I’ll Be Seeing You…
What author doesn’t want their book turned into a Hollywood blockbuster? I’d be lying if I said that I didn’t ever want to hear my words uttered on the silver screen. The idea for the heroine of my latest story came about one day as I was reading about the early days of the film industry. I came across the surprising bit of information that in the beginning, and I’m talking the silent era, women were actually some of the first screenwriters.
Before you get too excited, let me say it wasn’t because the powers that be thought they were brilliant at the time. Writing for the movies was not considered to be a particularly respectable or lucrative way to earn a living.
Although the budding industry was considered beneath most male writers, women flourished in the early days. Anita Loos wrote adventure films for Douglas Fairbanks, June Mathis discovered Rudolph Valentino and wrote two of his best known films, The Four Horsemen of the Apocalypse and Blood and Sand. Then there’s my personal favorite, Marion Fairfax who scripted the 1925 version of The Lost World and was a pioneer in the use of stop-motion animation.
A couple of decades later; the world is at war and Hollywood is playing a large part in keeping morale boosted. Many in the movie industry enlisted but some of those left behind contributed to the war effort in other ways.
The heroine of I’ll Be Seeing You, young war widow, Lulu Lane, ghostwrites scripts for her uncle’s studio by day but her evening hours are spent as a junior hostess, serving doughnuts to servicemen and women at a local USO club. Hiding behind her horn-rimmed glasses and sensible shoes, she’s been content to stay in the background until she’s singled out by handsome army lieutenant, Jack Howland, who doesn’t seem to be very happy about asking her to dance and isn’t forthcoming about why.
Jack Howland, part of an elite group of OSS special agents can’t resist the pull of the moon or widowed USO hostess, Lulu Lane. After the war, while chasing a Nazi war criminal, their paths cross again but will the truth about what Jack is send Lulu screaming into the night or back into his arms?
Here’s an excerpt: Heat level 2 chili peppers…
She wasn’t used to having someone pay for a cab or open the door of the small cottage she hadn’t shared with anyone else in three years.
The young lieutenant had barely closed the door before pulling her into his arms and kissing her—hard, as if he’d wanted to imprint his mark for all time instead of forty-eight hours. She pushed the thought away. He’d made his intentions very clear. Lulu had come to terms with the fact that forty-some hours with Jack Howland was worth more than a lifetime of regret.
She hadn’t been kissed in a very long time or been pressed against a wall while large, masculine hands swept over her bare flesh. His mouth tasted of cigarettes and coffee, unfamiliar and delicious. His touch, tender and demanding, sparked a need she barely remembered but knew, after this night, she’d never forget.
Her experience had been limited to a young husband whose enthusiasm often over-shadowed anything she might have desired, if she’d been brave enough to ask. Much like their dance, she followed where he led and was surprised by the stray tear he kissed away and didn’t ask her to explain. He’d glanced at Toby’s picture on the fireplace mantel and held her while she explained her two-week marriage and being widowed when the Arizona sank.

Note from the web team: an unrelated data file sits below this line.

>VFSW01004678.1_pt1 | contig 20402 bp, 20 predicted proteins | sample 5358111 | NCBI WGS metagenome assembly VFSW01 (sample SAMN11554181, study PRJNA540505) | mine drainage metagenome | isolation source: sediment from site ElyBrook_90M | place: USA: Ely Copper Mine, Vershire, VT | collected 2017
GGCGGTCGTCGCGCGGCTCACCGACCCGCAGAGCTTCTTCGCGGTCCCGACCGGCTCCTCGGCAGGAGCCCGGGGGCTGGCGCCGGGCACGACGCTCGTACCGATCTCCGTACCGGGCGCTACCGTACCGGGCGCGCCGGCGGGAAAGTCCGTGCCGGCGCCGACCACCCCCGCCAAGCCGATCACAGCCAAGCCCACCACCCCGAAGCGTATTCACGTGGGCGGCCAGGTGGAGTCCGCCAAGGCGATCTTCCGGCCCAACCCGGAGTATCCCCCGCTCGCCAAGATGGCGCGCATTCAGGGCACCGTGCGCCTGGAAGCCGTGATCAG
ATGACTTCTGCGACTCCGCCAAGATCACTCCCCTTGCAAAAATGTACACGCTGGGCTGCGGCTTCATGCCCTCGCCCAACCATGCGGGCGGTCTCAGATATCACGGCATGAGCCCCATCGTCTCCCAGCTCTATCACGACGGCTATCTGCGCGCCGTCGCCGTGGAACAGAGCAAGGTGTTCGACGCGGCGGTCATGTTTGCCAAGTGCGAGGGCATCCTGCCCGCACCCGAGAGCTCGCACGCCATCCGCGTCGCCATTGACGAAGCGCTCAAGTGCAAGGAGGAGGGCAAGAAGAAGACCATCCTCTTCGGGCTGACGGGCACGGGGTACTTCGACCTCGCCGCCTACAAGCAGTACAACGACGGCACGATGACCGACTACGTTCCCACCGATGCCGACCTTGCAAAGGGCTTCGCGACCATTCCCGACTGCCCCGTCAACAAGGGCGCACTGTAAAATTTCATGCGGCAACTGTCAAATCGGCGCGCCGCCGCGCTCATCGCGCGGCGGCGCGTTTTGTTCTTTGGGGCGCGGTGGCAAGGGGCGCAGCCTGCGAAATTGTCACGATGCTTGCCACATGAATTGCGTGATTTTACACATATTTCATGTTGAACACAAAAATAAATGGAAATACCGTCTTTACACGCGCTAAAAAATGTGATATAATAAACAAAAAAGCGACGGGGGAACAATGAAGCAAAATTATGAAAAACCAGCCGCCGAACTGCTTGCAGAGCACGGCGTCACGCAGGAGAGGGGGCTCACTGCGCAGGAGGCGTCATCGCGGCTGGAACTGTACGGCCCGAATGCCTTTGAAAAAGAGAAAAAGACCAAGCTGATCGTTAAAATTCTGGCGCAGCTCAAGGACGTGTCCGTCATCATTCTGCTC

Jack was tender and passionate and she had to keep reminding herself that their time together was temporary, but she’d never been kissed so intimately or devoured so completely; consumed.
As much as he gave she couldn’t help but feel that there was part of himself he held back and she found herself wishing that might come before their time together ended. If it didn’t, she couldn’t fault him. He hadn’t made any promises past forty-eight hours and she didn’t expect any. He attended to her protection without comment and she was alternately grateful and sad. A child would have been impractical.
She thought she’d convinced herself that the last thing she needed in her life was the complication of a romance during this damn war until at the end of their time together, he kissed her goodbye and climbed into a cab while the radio played Jo Stafford singing “I’ll Be Seeing You” in the background.
He didn’t look back until she turned to go inside. One last glimpse found their gazes locked as they had been only hours ago. If she lived to be one hundred, she was never going to forget the desperate sadness he’d refused to explain.
It would have made a great movie scene. A real tearjerker, if her reaction was anything to go by.
|Available for pre-order here|
In case you haven’t already guessed, I have a fascination with the movie industry and the 1940’s.I knew when I started developing Jack that he was going to be a little different, and the story would read like an old movie, complete with a smart-mouthed heroine, a mysterious alpha hero with a secret, creepy settings and even creepier villains. I haven’t had so much fun writing anything in ages. Happy Halloween and I hope you enjoy I’ll Be Seeing You, my contribution to the Entice Me boxed set.
A little bit about moi…
An avid reader and a devoted History Channel junkie, Paris can be found most days bent over her keyboard, creating worlds where a wolf shifter saving the woman he loves from a Nazi war criminal is all in a day’s work.
A member of Romance Writers of America and published since 2009, she lives in Southeast Kansas with her husband of many years and considers a job where she doesn’t need to wear pantyhose the best career possible.
Please feel free to drop me a line via my website, Facebook or Twitter!